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Why your Business Strategy will (probably) fail

Strategy 1

Rob Munro, Senior industrial fellow at Boost & Co member, The Institute for Manufacturing at the University of Cambridge, looks at the different uses of business strategy.

James is a CEO for a £18m equipment manufacturer supplying the New Nuclear sector and is charged with creating new momentum into its product pipeline. With the uncertainty surrounding investment and technologies, how can he increase the chances of success?

Caroline is an entrepreneur owner of a growth SME in the UK electronics sector and is planning to launch new satellite tracking technology for driver-less vehicles. Being able to clearly articulate the commercial gains to investors will help secure the funding she needs to go live in 12 months.

 David is Business Development Director at a SME tier 1 rolling stock supplier to rail and wants to jump on the 10%pa growth opportunity. He’s juggling make / buy / acquire decisions which must be made in the next 4 months.

What do they have in common? Too many businesses have a weak business strategy that may well lead them to failure. Only 8% of business leaders are good at both strategy formation and its execution - at least according to Paul Leinwand’s article in a recent piece for Harvard Business Review. And most - 63% - were rated as neutral (or worse) on developing or executing business strategy.

This resonates with me. I’ve been in my fair share of “business strategy” meetings in companies that should have known better. Every year the invited would be subjected to an off-site strategy day to develop or test plans. These events were unfocussed, without process and lacking real energy. How much does anyone really want to be in those kinds of meeting?

 Too many companies think they are running a strategy process when in fact they are not. Let’s unpack what can go wrong and discover the root failures of strategy. First, although there was lots of intelligent sounding talk by and among clever people, there was little analysis and no real coordination of execution. Second, no decisions were made about where resources would be spent (or not).

High on bluster - but low on details. Third, the effect of people attending after three years of these was to demotivate and make it almost certain that strategies would fail. Like Sisyphus, sentenced for eternity to continue to roll his rock up and down the hill with no purpose.

 Let’s start at the beginning – what exactly is a strategy? You can define a strategy as “a method or plan chosen to bring about a desired future, such as achievement of a goal or solution to a problem.” But another problem that comes with creating and delivering strategy, is that it can involve significant effort.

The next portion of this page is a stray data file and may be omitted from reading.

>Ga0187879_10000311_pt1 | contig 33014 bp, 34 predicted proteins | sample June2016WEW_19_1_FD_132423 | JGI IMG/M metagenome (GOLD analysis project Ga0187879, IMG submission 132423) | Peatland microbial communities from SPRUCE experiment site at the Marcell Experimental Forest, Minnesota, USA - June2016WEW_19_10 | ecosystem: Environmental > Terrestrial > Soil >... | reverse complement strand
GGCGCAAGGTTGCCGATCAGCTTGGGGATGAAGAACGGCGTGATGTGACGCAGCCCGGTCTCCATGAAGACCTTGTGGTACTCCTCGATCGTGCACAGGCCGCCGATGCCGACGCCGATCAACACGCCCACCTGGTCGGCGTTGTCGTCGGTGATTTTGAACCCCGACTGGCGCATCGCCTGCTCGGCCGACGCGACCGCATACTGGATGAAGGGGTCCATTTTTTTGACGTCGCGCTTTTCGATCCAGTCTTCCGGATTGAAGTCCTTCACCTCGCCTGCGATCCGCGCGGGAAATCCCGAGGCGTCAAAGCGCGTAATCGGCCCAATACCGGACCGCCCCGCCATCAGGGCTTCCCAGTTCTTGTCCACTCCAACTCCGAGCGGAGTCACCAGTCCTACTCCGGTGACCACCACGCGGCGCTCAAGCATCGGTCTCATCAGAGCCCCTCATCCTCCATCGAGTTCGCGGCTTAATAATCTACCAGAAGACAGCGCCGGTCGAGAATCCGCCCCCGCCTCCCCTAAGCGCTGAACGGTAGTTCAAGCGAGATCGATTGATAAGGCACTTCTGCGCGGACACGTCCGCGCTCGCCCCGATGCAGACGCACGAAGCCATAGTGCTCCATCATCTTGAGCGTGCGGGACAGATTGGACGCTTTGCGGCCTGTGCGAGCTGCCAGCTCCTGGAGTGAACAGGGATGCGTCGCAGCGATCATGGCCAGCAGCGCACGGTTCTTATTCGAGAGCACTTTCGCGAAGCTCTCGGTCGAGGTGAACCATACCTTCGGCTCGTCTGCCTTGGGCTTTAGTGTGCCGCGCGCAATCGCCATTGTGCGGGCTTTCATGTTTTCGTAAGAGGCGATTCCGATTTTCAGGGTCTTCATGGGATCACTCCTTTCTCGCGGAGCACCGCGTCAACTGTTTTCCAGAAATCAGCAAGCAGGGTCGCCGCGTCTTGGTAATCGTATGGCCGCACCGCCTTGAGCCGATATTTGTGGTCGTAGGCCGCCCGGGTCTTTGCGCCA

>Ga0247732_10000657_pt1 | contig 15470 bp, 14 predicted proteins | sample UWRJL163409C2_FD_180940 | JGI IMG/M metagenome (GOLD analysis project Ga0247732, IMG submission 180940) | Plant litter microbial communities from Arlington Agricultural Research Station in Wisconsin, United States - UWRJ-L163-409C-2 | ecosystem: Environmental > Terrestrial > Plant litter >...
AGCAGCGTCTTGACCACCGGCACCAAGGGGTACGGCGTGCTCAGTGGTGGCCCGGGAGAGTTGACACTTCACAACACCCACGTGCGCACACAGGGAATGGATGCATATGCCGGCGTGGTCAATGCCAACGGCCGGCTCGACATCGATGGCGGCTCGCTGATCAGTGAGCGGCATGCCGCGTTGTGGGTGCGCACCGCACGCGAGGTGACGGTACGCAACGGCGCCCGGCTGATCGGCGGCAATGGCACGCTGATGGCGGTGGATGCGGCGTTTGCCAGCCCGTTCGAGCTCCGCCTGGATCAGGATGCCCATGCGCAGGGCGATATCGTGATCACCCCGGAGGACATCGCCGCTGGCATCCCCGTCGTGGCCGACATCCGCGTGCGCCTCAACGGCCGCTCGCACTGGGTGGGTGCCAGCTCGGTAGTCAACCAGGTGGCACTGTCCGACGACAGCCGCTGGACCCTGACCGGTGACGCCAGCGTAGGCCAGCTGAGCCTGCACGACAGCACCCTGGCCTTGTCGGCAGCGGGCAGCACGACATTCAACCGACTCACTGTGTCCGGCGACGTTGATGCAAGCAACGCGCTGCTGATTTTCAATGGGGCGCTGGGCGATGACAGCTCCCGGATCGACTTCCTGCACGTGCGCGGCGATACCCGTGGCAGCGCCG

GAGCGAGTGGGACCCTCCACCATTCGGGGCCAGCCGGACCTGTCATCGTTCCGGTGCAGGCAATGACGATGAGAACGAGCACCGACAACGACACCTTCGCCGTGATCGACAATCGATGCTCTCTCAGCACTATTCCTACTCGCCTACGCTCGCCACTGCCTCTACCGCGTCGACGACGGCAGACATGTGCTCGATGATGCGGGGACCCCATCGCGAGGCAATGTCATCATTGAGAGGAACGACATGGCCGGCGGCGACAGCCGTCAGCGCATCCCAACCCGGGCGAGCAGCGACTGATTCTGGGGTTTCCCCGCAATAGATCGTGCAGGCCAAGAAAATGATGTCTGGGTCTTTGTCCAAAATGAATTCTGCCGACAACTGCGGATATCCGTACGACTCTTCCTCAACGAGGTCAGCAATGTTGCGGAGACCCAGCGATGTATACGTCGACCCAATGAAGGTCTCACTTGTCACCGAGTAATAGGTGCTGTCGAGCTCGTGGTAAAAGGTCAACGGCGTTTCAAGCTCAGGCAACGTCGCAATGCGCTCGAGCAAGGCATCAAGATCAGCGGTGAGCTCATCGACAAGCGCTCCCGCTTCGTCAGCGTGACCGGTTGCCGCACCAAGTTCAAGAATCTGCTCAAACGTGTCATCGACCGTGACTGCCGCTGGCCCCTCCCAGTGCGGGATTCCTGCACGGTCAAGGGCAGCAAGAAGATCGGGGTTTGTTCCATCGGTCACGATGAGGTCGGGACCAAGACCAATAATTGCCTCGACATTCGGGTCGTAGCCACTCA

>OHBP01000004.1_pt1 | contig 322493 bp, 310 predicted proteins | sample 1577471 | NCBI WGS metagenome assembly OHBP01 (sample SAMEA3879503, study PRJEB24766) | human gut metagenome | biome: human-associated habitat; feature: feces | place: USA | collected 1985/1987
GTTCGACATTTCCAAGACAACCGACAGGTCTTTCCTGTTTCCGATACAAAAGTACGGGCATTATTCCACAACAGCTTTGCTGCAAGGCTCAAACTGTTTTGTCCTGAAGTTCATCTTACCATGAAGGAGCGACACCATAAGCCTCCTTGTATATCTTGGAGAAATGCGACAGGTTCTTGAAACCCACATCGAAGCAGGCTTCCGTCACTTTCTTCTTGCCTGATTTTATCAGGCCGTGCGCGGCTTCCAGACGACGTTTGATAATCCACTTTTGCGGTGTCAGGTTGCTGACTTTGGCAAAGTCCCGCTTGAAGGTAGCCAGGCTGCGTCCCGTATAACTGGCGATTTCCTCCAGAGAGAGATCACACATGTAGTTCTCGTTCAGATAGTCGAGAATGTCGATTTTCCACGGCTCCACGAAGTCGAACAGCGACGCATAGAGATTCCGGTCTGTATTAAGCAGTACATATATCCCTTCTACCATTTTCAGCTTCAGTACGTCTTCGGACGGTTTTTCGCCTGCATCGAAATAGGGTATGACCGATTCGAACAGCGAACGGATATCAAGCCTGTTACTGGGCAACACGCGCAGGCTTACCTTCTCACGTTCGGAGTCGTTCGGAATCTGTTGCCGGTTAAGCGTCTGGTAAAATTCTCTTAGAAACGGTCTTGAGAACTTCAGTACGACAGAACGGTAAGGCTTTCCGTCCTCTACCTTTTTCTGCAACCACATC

Henry Mintzberg, one of the fathers of strategic thinking put it like this - “There is perhaps no process in organizations that is more demanding of human cognition that strategy formation.”

What does strategy need to contain or think about? Effective strategy is rather like layers of an onion: Business strategy comprises product and technology strategy, manufacturing strategy, marketing strategy, sales and distribution strategy, HR strategy the basis of competition and so on. Or, like the structure of a spider’s web, it weaves and touches every part of the organization and should help its people understand what the need to do every day - and stop doing for that matter. 

The Strategic Failure Problem It’s been quite a few years since those strategy meetings. And so, let’s dive a bit deeper for the root-cause reasons strategy failings. You can see from the graphic below, that it appears that most strategy is not fully realized. Either it’s the planning that is unsuccessful or it’s the execution, or some combination of both.

There are three strategy failure “types” – those that can be characterized by their strategy development / execution abilities.

  • Type A: “The Leaders” – 8% of Execs: Are very effective at both development and execution 
  • Type B: “The Middling” – 29% of execs: Are at least partially effective in development and execution 

Type C: “The Laggards” – 63% of execs: Are neutral or worse at development or execution. But perhaps it’s not surprising: If Henry Minzberg is right – it’s challenging to create strategy and its arguably more challenging to deliver it as intended! So, what’s behind the failure of strategy?

  •  Failing No 1: “I do what my boss showed me; after all it worked for them.” But did it really work for them? So you’re not starting from a zero base and just about everyone has used a SWOT or PESTLE analysis and maybe used Porter’s 5 Forces. The full strategic toolkit is rather vast; one study done by Cambridge University identified over 850 strategic “2x2” tools, which is both overwhelming and clearly too many to be efficient.

    Yet by distilling and combining the essence of these tools we can get most of the insights they provide with far less effort.
  • Failing No 2: “The Absence of Analysis.” In strategy formulation, we’re creating choices and you need to know what the options are and have done the hours of proper research to really get under the skin of the information. This was a failing I’ve seen in many strategy processes: little, if any real analysis done to underpin the choices.
  • Failing No 3: “Lack of Collective Sweat.” There are some consultants who parachute in to look over the books, remote from the organization, then conduct many interviews (to extract what you already know) and present it all back to you.